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THE GRIND: Forsyth Central's Hannah Walker goes from gymnastics to basketball to golf
Grind Hannah 7 042016 web

Almost three years ago, Spencer Sappington was walking past the driving range at Crystal Falls Country Club in Dawsonville on a July afternoon when he heard a crack. The 2008 inductee into the Georgia Golf Hall of Fame can explain that the sound is the golf ball compressing from the forceful impact of the club. The ball doesn’t actually crack, of course, but the sound creates the allusion that it does, and it’s a rare sound to hear, the 74-year-old says, the sign of a smooth and true golf swing.

His interested peaked, Sappington looked up at the golfers on the range to see mostly little girls and a few old men. None seemed an obvious source of the sound. “I must have heard something,” he thought.

Then he heard it again. Determined to find the source, Sappington followed the sound until he was standing behind Hannah Walker.

“I could see there was a lot of talent,” Sappington said.

The Forsyth Central golfer was just in the beginning stages then of what has been a rapid ascent into becoming a serious contender to win an individual state title at the state championships in May. In just over two years of competitive golf, the senior has qualified for the state championships twice, finished in the top 10 once and signed to play at Young Harris College.

As she approaches today’s Region 7-AAAAA tournament, Walker says she is playing some of the best golf of her career. Indeed, she’s placed first in three out of four events. She placed second in the other event as she battled her own illness in addition to the golf course.

“My game feels really good,” Walker said. “It feels a lot better than it has in the past. I’m a lot more comfortable. I kind of know what to expect when I go out now instead of being unsure of my swing and my golf game, so I’m excited.”

Walker’s athletic journey can be divided into three phases, and each has been marked by Walker forced to make a pivotal decision.

She began as a precocious gymnast, progressing from those 2-year-old cartwheels and somersaults into a two-time Florida state champion. At 6 years old, her family began driving her the hour back and forth from their home in Lakeland, Florida, to a bigger gym in Orlando to train alongside more elite gymnasts and better coaches.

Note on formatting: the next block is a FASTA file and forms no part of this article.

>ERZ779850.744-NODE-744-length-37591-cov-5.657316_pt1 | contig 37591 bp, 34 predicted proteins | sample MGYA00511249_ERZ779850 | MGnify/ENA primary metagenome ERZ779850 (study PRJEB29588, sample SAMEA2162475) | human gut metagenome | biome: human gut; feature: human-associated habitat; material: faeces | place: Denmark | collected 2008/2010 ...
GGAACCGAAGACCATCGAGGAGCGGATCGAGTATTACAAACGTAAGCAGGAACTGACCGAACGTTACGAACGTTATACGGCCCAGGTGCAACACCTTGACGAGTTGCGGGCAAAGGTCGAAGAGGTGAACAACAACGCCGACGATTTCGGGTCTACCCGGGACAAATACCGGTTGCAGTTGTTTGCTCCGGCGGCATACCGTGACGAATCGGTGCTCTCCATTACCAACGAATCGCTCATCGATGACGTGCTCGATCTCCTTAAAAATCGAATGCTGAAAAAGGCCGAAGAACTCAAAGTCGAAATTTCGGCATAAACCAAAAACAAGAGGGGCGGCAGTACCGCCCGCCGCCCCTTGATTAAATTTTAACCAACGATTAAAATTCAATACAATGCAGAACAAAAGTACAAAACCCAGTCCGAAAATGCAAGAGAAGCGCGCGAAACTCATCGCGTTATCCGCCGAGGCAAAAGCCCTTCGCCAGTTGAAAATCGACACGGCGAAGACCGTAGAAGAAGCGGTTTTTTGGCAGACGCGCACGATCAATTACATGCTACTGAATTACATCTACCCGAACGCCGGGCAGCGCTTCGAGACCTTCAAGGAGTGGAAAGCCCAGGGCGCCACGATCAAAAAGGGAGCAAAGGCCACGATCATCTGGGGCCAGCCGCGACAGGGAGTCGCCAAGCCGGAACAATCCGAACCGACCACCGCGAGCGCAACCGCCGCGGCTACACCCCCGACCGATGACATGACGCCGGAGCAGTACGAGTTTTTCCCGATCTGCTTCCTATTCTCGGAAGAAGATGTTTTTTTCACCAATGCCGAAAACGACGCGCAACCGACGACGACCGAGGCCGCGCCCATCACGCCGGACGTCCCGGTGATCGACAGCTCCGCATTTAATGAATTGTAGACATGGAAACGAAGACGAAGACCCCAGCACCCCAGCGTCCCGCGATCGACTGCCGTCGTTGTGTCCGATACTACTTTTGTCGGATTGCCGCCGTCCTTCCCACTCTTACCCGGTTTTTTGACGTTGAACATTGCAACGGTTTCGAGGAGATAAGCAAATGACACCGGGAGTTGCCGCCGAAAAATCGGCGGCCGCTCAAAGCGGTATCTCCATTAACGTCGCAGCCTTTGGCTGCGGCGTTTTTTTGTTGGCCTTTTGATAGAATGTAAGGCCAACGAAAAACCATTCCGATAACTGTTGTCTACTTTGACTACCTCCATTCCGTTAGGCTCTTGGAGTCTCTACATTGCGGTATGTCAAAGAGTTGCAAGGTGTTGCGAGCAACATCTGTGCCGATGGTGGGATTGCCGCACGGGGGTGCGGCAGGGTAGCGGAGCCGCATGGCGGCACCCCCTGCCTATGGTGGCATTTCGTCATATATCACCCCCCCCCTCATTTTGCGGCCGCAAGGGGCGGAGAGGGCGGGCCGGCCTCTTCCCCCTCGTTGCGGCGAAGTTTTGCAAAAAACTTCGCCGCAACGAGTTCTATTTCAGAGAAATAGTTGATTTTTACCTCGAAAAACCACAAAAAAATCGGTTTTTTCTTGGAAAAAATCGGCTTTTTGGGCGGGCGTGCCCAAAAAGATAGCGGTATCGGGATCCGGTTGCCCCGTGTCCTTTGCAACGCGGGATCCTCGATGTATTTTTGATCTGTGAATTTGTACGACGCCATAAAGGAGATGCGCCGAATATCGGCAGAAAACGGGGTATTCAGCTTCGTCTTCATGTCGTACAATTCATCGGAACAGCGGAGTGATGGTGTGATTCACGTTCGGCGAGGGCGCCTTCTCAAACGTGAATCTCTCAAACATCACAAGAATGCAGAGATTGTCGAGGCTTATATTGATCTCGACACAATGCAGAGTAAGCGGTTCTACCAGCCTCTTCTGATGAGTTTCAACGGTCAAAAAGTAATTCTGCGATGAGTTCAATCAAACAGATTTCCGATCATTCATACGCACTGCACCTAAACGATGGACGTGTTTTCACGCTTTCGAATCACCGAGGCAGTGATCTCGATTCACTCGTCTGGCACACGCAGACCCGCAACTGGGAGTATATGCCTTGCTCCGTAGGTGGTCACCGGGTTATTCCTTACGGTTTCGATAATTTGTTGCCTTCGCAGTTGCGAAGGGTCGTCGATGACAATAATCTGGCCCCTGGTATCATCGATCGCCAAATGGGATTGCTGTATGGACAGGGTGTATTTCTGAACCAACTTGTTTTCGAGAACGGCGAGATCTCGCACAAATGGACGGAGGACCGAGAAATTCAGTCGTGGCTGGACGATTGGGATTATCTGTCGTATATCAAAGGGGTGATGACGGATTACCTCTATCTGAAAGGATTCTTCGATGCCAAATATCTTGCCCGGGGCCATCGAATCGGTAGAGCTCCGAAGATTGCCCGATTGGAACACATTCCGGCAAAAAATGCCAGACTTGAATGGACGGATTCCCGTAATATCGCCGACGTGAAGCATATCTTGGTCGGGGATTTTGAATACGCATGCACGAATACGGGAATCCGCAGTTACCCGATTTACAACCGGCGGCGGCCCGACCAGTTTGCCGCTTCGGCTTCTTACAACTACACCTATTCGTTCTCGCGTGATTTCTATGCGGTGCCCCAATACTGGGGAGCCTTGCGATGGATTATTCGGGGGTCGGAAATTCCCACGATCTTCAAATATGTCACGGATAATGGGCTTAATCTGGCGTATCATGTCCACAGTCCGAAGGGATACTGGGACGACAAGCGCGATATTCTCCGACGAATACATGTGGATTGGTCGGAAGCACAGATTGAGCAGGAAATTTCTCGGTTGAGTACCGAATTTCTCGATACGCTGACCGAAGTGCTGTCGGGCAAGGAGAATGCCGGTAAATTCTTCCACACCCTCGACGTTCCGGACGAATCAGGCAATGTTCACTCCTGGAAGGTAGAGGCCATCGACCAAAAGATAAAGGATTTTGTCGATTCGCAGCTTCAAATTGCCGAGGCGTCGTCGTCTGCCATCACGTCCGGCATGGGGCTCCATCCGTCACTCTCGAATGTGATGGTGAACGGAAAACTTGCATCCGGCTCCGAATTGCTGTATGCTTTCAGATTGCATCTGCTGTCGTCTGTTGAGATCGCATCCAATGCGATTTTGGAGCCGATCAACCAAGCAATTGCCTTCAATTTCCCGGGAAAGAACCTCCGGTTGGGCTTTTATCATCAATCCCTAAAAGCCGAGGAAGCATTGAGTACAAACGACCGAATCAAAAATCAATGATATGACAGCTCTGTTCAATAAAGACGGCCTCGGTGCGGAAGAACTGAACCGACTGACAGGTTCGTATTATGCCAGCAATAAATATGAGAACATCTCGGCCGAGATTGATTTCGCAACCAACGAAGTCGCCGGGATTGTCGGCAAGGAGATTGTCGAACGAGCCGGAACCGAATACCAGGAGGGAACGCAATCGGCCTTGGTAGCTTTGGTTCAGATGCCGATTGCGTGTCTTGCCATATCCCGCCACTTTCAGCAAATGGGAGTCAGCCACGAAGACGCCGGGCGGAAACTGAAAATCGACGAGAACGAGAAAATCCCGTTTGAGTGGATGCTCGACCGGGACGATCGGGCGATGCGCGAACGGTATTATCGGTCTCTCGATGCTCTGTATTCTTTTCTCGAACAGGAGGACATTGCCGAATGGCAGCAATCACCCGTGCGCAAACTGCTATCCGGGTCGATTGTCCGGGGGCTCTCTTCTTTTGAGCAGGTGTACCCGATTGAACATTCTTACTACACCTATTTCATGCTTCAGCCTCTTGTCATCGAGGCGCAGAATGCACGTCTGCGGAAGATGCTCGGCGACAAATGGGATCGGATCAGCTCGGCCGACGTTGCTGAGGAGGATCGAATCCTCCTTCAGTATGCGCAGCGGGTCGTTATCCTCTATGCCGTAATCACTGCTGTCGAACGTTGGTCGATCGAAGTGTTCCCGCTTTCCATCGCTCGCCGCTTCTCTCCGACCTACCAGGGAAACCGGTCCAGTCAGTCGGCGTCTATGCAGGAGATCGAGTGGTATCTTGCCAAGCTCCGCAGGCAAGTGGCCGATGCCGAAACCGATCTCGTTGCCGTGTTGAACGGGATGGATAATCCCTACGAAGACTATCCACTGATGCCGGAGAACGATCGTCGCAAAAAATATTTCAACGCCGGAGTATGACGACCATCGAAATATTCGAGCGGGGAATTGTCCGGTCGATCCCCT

But seeing how far she could take gymnastics was going to take significant sacrifices. She’d have to leave her public school and be homeschooled. She’d have to live in an apartment with other gymnasts away from parents, Scott and Shelly, and brother, Warren.

So at 8, Walker decided to give up gymnastics.

“I don’t think I understood the entirety of it when I was 8,” Walker said, “but I do now, and I’m glad I made that decision.”

That decision sent Walker into the next phase of her athletic journey, an experimental one. She tried all manner of sports searching for the one that gave her the same satisfaction as gymnastics had.

Her first soccer team lost every game. She competed a lot in swimming and tennis. After moving to Georgia, she set the Forsyth County middle school record in the long jump and placed first in the hurdles as an eighth grader.

As Walker entered Forsyth Central, she settled on basketball.

“Basketball felt the most right,” Walker said. “I loved the contact part of it. It was fun to have a group of girls that I could travel with and be teammates together.”

Walker made varsity her freshman season and became part of a young core that figured to get a lot of playing time as the Lady Bulldogs transitioned from a big and successful senior class. But in her third game, in the waning moments of a blowout loss to Creekview, she tore her ACL going up for a layup.

“I just felt … like someone lit a fire in my knee,” Walker said, “and I went down.”

As Walker went through her rehabilitation, she sensed she was done with basketball. The recovery process was mentally brutal. It took her awhile to even start running again, let alone trusting her knee enough to change direction in sudden and sharp angles.

“You can’t be a tentative basketball player,” Walker said. “That doesn’t work.”

Before the injury, Walker had planned to play golf at Central that spring. She’d played some on the middle school boys team. Walker’s dad had always told her golf would be a good sport to pursue an athletic scholarship.

Walker wasn’t convinced of it until she shot an 82 at the Region 7-AAAAA tournament as a sophomore to qualify for the state sectional.

“I was like, ‘Huh, maybe this could be cool,’” Walker said.

Then she made it through the state sectional to the state championship, tying for 24th in Class AAAAA with a 91.

“I was like, you know, this is only my first competitive year playing,” Walker said. “I like it, and I can do things with it. So I started from there.”

Soon after, she met Sappington. The two hit it off. Sappington became Walker’s swing coach, and she began going to the golf course every day. She started competing on the Hurricane Junior Tour and in AJGA events. Last season, playing at the state championship with the same partner as the year before, Walker shot a 79 to place eighth.

It was all the validation Walker needed. The uncertainty that simmered throughout the journey from bright gymnast to eager basketball player to sudden golfer was gone.

“It was kind of neat to prove myself again,” Walker said.

Walker is eager to prove herself again at the state championship this season. She is a pure golfer now, educated by Sappington in the nuances of her own golf swing and the short game and navigating varying golf courses. Once again, she is in a place in her athletic career where her aspirations are as lofty as they can be.

“I would love to win state,” Walker said. “I have to get there first, but the goal is to win state.”